The Covid-19 pandemic has done many things, but one of them has been to revolutionize scientific publication. Not only the number of publications (at least on that topic) rose exponentially, but preprints in particular experienced a sharp increase in the biomedical field, which was still cautious about the approach of posting results freely available before peer review.
But something else that Covid-19 has emphasized is the importance of rigor and integrity in the communication of research findings. This has of course been a long-term aim of the scientific community, and one that has led to lengthy discussions, but it is now as timely (or more) than ever.
So, how to reconcile both things?
How to be sure we communicate thoroughly and fast, but also rigorously?
This year’s ‘Peer Review Week’, celebrated from the 19th to 23rd of September, focused precisely on the relationship between peer review and research integrity. This annual event discusses issues around ‘peer review’, the current quality control mechanism by other scientists that papers published at reputable journals have to undergo. And this year, under the title “Research Integrity: Creating and Supporting Trust in Research”, it aims to discuss how peer review can support open science, reproducibility and research integrity.
Which was precisely the topic of the seminar on publication ethics that took place at the PRBB last September 7, a hybrid event you can see below, organised by the park’s Good Scientific Practice group – formed by members of all centres to share good practices and raise awareness about research integrity.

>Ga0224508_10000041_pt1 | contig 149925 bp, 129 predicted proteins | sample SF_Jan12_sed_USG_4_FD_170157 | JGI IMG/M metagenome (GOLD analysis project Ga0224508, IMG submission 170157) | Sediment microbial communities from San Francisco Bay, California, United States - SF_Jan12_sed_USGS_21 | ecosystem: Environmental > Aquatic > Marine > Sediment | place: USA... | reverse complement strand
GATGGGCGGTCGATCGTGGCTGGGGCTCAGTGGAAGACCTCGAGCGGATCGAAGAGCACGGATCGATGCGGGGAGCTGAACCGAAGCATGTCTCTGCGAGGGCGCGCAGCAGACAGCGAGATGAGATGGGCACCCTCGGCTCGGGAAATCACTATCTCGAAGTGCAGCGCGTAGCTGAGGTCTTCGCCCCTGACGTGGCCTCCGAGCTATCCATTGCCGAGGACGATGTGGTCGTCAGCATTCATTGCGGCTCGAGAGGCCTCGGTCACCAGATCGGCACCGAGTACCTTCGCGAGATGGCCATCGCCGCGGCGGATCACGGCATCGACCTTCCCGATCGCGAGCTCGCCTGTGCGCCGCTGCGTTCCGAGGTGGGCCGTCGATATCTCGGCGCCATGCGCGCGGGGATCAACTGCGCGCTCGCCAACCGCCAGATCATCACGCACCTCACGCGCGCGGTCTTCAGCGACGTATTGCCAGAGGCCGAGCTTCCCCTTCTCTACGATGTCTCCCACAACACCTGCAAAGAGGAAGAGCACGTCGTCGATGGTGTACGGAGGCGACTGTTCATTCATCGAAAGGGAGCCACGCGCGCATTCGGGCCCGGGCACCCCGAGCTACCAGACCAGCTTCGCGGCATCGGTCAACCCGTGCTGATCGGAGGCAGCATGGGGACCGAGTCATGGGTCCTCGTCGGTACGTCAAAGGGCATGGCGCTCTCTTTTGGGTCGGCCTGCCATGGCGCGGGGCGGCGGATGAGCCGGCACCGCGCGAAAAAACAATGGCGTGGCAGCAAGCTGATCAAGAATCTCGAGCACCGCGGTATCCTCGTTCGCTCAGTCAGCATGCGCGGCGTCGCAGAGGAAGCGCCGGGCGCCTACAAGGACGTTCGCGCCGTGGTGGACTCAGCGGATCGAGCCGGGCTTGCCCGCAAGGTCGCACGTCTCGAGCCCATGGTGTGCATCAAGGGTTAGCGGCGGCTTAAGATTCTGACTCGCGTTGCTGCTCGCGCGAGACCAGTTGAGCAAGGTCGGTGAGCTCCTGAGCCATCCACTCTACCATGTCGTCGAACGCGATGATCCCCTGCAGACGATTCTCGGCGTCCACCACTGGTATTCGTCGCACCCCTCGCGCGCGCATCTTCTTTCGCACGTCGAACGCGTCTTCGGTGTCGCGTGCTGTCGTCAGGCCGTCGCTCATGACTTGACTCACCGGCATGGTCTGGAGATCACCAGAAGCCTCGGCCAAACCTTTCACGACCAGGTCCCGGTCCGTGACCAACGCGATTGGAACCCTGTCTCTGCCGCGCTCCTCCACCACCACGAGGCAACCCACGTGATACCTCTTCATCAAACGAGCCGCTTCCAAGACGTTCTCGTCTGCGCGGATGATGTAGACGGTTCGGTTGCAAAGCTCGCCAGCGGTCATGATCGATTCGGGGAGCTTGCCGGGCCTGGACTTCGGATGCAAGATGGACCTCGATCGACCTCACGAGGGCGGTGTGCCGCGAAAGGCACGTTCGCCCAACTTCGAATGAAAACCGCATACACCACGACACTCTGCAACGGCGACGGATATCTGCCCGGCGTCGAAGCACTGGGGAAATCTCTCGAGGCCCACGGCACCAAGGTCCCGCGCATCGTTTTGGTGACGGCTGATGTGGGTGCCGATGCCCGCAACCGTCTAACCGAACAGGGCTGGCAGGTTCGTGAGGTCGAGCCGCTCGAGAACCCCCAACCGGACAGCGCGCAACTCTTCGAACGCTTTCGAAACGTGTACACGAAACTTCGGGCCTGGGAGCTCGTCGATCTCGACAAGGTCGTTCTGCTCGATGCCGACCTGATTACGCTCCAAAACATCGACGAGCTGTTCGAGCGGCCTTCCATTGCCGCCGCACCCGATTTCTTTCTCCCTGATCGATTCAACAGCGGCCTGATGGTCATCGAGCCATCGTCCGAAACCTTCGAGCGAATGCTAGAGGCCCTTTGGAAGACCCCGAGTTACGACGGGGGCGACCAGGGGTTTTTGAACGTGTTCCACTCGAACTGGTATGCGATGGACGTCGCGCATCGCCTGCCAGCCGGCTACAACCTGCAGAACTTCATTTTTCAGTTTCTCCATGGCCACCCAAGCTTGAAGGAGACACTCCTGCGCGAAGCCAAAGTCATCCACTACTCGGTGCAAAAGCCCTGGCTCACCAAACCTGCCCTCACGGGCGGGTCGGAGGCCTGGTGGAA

The speaker, Iratxe Puebla, is the Director of Strategic Initiatives & Community at ASAPbio, a small non-profit with a vision to make communication in the life science faster and more transparent, by supporting the productive use of preprints and openness and transparency in peer review.
Major integrity issues in publications
The talk started setting the scene with the so-called reproducibility crisis: number of retractions on the rise (although they are still a small percentage of all published papers) and several attempts to replicate experiments achieving <50% success. Although whether there is really a crisis is debatable, what’s clear is that the current perverse incentives, which focus on evaluation through metrics, may compromise reproducibility by encouraging being “first versus being rigorous”.
Puebla, who is also a Facilitation & Integrity Officer at the Committee on Publication Ethics (COPE), shared some of the topics most discussed in COPE forums – so, what journals and editors most commonly find – such as authorship conflicts, allegations of misconduct or post-publication discussions and corrections.
“I find it striking that in the XXI century, with all the technology we have, it’s still very tricky for readers to respond to published articles and for journals to provide a streamlined process that allows reanalysis, rebuttals, etc”.